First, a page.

In Ivar Jacobson and Co’s new book, “The Essentials of Modern Software Engineering”, it is abundantly clear that there is a powerful overarching message that grips not only the world of software engineering, but also the world of agile. This article serves as a review of the book but also expands some of its thinking beyond software engineering.
“The Essentials of Modern Software Engineering” is as triumphant in its effectively simple approach to teaching software engineering as it is progressive when applying critical thinking to methods and practices.
Having worked as a professional with agile delivery, change and transformation expertise in large enterprises for over 10 years, the basic problem the book addresses head on, namely that of “freeing the practices from the method prisons” befittingly translate outside of the software engineering domain and into the domain of agile methods and practices. Hence this perspective is the one I am using to write this review of Ivar and Co’s brilliant book, “The Essentials of Modern Software Engineering”. Befittingly because the agile movement is rooted in software engineering and then evolved into the domains of business and organisations. So, 19 years later from the writing of the Agile Manifesto for Software Development, we have now come full circle; back to Software Engineering to solve our “method prisons” problem.
It was some of the most progressive software engineering minds that put that Manifesto together solving a very real problem of how we should think about developing software in an age where advancing technologies outpaced archaic management practices and tragically in many places still do. Whilst the Manifesto may have been successful to an extent and undoubtedly made software development thinking and practices better, agile has evolved beyond its previous confines of the software engineering domain and into business and organisations with the tour-de-force of a thousand management consultancies and training organisations eager to sell you an out of box agile solution.
Today, agile is being used and taught sometimes without the slightest reference to software engineering with exception perhaps to its origins story.
Continue reading “Essence, an Antidote to Method Prisons”
So, we’ve done it! Agnostic Agile now has over 1000 global members. With this significant milestone and the announcement of our 2018 Roadmap few months ago, we are thrilled to share with you the launch of our Agnostic Agile Slack Channel!
To join, simply click the link below:
Agnostic Agile Slack Community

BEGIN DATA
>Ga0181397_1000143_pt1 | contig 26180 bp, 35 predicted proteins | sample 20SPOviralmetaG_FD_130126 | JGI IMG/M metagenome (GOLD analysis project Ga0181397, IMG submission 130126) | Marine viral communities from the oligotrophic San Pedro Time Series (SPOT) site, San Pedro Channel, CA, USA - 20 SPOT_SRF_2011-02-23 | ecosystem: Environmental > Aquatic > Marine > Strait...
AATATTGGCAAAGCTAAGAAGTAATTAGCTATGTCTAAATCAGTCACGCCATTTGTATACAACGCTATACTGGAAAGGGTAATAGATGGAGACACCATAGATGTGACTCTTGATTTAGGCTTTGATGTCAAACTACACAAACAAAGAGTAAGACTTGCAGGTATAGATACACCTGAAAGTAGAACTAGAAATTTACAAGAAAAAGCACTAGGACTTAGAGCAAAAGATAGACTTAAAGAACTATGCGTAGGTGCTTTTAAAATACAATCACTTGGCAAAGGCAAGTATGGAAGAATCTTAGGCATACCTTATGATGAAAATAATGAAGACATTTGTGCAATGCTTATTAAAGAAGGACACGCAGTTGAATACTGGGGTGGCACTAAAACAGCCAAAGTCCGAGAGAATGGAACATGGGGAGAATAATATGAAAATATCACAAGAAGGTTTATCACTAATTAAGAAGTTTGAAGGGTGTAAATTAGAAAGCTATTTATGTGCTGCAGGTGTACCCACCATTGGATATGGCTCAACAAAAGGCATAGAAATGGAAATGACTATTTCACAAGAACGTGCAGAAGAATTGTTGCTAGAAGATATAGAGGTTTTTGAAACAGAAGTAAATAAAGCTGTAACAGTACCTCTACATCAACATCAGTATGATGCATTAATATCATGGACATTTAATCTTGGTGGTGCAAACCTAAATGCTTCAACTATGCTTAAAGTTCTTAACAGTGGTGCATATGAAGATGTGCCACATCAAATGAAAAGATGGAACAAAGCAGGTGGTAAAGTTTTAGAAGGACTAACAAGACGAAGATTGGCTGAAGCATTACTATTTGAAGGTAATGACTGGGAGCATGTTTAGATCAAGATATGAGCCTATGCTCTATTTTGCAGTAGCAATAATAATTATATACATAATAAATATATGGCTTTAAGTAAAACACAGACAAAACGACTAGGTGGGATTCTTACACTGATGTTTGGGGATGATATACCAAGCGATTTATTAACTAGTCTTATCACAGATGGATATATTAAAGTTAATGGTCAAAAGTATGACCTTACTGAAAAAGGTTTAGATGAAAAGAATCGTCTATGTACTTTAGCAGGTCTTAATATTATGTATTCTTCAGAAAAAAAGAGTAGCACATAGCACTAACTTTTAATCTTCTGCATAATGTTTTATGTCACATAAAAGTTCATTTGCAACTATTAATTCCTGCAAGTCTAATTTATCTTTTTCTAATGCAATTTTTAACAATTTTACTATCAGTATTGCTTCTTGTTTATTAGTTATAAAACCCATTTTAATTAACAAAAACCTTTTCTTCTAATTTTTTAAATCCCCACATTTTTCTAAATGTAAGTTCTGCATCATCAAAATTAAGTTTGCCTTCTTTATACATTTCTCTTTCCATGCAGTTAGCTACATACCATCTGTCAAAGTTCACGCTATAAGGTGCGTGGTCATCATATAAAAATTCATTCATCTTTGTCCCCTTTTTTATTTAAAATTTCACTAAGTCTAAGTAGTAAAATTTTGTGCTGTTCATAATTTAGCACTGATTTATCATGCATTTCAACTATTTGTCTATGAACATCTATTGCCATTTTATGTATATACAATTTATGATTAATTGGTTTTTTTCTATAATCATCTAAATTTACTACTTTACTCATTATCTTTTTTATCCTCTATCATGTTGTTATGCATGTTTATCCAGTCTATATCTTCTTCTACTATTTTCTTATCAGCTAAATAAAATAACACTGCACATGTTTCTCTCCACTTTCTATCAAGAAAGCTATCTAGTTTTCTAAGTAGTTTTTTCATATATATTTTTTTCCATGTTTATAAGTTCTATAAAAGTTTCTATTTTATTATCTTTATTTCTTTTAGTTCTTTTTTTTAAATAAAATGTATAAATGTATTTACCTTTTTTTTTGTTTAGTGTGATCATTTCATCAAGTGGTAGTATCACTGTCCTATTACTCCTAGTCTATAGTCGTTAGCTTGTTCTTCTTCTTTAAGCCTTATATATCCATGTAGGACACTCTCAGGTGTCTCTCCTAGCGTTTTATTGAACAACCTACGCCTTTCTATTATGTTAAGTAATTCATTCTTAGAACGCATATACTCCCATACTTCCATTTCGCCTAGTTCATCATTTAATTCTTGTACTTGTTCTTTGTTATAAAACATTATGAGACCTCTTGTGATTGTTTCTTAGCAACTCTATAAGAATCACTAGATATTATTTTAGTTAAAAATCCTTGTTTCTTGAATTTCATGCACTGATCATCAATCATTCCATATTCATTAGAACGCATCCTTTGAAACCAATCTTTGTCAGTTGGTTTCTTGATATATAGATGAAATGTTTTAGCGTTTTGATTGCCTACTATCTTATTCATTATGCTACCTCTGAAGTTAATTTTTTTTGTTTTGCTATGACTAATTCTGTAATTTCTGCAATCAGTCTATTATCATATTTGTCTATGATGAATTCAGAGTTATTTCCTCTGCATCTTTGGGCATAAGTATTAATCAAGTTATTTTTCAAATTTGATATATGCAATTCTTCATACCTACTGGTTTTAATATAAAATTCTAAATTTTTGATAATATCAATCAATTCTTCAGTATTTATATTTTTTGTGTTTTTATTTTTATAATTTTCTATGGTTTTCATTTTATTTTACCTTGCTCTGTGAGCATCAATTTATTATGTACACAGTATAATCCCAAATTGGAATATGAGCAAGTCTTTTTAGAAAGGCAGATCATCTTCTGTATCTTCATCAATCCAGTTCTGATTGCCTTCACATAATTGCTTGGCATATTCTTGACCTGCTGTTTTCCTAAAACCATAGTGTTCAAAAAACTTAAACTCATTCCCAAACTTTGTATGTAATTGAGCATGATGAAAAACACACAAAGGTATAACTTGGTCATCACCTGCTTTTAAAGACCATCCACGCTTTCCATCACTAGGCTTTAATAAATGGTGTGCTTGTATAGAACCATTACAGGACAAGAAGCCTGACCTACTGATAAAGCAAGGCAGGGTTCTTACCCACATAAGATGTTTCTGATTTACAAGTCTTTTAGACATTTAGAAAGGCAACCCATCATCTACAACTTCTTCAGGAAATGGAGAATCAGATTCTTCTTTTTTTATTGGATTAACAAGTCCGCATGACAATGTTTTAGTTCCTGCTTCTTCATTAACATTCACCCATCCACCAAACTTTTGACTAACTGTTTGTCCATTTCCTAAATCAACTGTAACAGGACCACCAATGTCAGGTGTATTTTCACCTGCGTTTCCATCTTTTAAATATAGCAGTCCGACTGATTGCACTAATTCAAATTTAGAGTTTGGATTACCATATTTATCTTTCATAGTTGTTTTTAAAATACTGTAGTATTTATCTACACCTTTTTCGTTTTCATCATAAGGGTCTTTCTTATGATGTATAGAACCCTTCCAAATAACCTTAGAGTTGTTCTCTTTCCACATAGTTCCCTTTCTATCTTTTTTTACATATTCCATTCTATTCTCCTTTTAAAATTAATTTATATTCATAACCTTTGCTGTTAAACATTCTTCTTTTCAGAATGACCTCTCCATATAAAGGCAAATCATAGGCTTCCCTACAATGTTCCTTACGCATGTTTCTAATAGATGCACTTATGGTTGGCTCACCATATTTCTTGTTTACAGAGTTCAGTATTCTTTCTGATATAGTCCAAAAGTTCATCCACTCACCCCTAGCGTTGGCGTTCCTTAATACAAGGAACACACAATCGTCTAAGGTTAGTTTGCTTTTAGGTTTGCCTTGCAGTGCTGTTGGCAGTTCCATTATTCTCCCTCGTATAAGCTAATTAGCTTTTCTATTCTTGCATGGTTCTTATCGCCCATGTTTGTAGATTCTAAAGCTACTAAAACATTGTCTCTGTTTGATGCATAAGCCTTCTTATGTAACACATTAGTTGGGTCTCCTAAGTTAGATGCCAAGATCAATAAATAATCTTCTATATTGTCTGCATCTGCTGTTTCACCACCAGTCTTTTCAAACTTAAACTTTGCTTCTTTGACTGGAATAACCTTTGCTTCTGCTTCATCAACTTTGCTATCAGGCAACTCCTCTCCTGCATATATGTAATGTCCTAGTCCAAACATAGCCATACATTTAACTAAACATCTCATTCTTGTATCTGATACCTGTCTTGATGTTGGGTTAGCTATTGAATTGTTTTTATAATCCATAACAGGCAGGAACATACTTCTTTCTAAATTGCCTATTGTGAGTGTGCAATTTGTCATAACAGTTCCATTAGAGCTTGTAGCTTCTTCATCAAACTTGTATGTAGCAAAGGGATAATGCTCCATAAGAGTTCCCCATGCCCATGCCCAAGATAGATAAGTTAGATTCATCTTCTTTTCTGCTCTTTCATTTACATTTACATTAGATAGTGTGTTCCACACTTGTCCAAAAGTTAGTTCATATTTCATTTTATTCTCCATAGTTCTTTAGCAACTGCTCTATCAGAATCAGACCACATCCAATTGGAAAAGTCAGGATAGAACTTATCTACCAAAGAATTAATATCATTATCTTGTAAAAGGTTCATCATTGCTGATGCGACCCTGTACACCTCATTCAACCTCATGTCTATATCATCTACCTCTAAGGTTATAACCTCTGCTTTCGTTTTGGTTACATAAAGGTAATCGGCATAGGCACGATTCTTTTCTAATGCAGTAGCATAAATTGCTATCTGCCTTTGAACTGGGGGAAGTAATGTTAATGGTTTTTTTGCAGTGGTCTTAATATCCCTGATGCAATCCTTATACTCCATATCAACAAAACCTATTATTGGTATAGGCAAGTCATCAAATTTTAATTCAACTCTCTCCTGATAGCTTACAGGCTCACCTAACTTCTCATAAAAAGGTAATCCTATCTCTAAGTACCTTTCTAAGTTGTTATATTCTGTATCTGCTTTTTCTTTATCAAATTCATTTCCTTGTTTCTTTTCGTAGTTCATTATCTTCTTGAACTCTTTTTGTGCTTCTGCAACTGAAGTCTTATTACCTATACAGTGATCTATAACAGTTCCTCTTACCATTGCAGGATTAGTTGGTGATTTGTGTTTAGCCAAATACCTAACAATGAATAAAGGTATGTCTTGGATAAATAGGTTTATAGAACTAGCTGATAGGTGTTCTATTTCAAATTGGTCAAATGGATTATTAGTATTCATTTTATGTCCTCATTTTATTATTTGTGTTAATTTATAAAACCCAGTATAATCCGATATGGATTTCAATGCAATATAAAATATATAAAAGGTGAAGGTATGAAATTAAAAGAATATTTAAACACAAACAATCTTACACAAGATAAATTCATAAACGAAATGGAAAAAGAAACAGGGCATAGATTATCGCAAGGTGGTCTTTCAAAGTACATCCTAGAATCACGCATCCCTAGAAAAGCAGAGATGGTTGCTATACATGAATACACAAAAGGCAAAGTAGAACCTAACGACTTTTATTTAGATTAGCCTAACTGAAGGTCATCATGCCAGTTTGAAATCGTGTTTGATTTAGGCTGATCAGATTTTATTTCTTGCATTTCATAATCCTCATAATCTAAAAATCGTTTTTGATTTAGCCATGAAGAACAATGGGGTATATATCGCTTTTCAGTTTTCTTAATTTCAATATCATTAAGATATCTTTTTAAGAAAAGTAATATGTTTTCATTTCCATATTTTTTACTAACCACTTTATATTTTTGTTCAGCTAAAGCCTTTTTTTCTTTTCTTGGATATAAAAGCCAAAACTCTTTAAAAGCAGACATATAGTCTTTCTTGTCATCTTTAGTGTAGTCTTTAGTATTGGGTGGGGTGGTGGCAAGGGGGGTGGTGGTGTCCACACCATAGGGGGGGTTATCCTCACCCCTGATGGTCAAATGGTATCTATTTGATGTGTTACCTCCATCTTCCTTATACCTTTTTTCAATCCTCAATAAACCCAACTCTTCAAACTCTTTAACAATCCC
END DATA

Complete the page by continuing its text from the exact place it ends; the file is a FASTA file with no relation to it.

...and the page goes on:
We’ve established a global community of professionals. The objective of this Community is to provide you with an opportunity to:
- Connect with a large global network of agnostic agile professionals and experts in the industry and benefit from novel ideas
- Be integral part and contribute to this amazing and growing global movement by writing articles, blogs and by participating in podcasts
- Influence our overall Strategy and Training Roadmap through feedback and suggestion
- Share your Agnostic Agile Stories: with the support of a large experienced network, you can learn, grow, share. provide mentoring or get mentoring and coaching support
Continue reading “It’s here! Announcing the launch of our Agnostic Agile Slack Community!”
Here I discuss some of my thoughts on the Agile Industry in general and suggest that it is not necessarily innovating, but rather Agile has gotten stuck. I will suggest that this is largely due to the overt focus on doing agile whilst not paying enough attention to being agile. Finally, we will see that Agnostic Agile helps to bridge this gap through its twelve principles and its ongoing publication of content.
Continue reading “Where Agile is Being”
By Adrian Lander
The context was outsourcing, this time. While I was a “software product guy” by origin (in SW development since the age of 10, mid 70s – not the hobby computer stuff but real HP computers), my turnaround record led to me being suggested for challenging misery from time to time. Not always in a position to duck… In the end, it turned out to be an interesting application of lean agile in unusual territory.
CASE – A GLOBAL RESOURCES COMPANY
80+ critical business application servers. Moved from client data center to outsourcer’s data center as part of a very large global outsourcing deal. None of the servers had been accepted by the data center as they were not meeting data center standards. In production – full use by the client who ran their business critical processes with it. The outsourcing program was an IT transition and transformation, and the fact that none of the servers had been accepted was blocking new projects, within a large program. So, blocking business improvement and money coming in for both parties. Of course there was more going on than getting 80+ services already in productive use for years, accepted by a center.
Sounds simple to fix. Reality was totally different due to constraints. SLAs the client was paying for – but not end to end executed, as should be obvious. Due to the global 24×7 use of the systems, maintenance windows were short and rare and hard to obtain. Then for the specific data center, that also housed defense systems, security clearance was needed and any visitor needed to be announced in advance. All servers needed 5 types of upgrade, requiring 5 different specialist engineers.
The previous project manager had not made progress, as when one of the engineers turned out not to be available, more than one window was needed. (He was getting replaced or relieved from the misery)
Continue reading “An Agnostic Agile case in Infrastructure and Service Management”
By Karin Schijf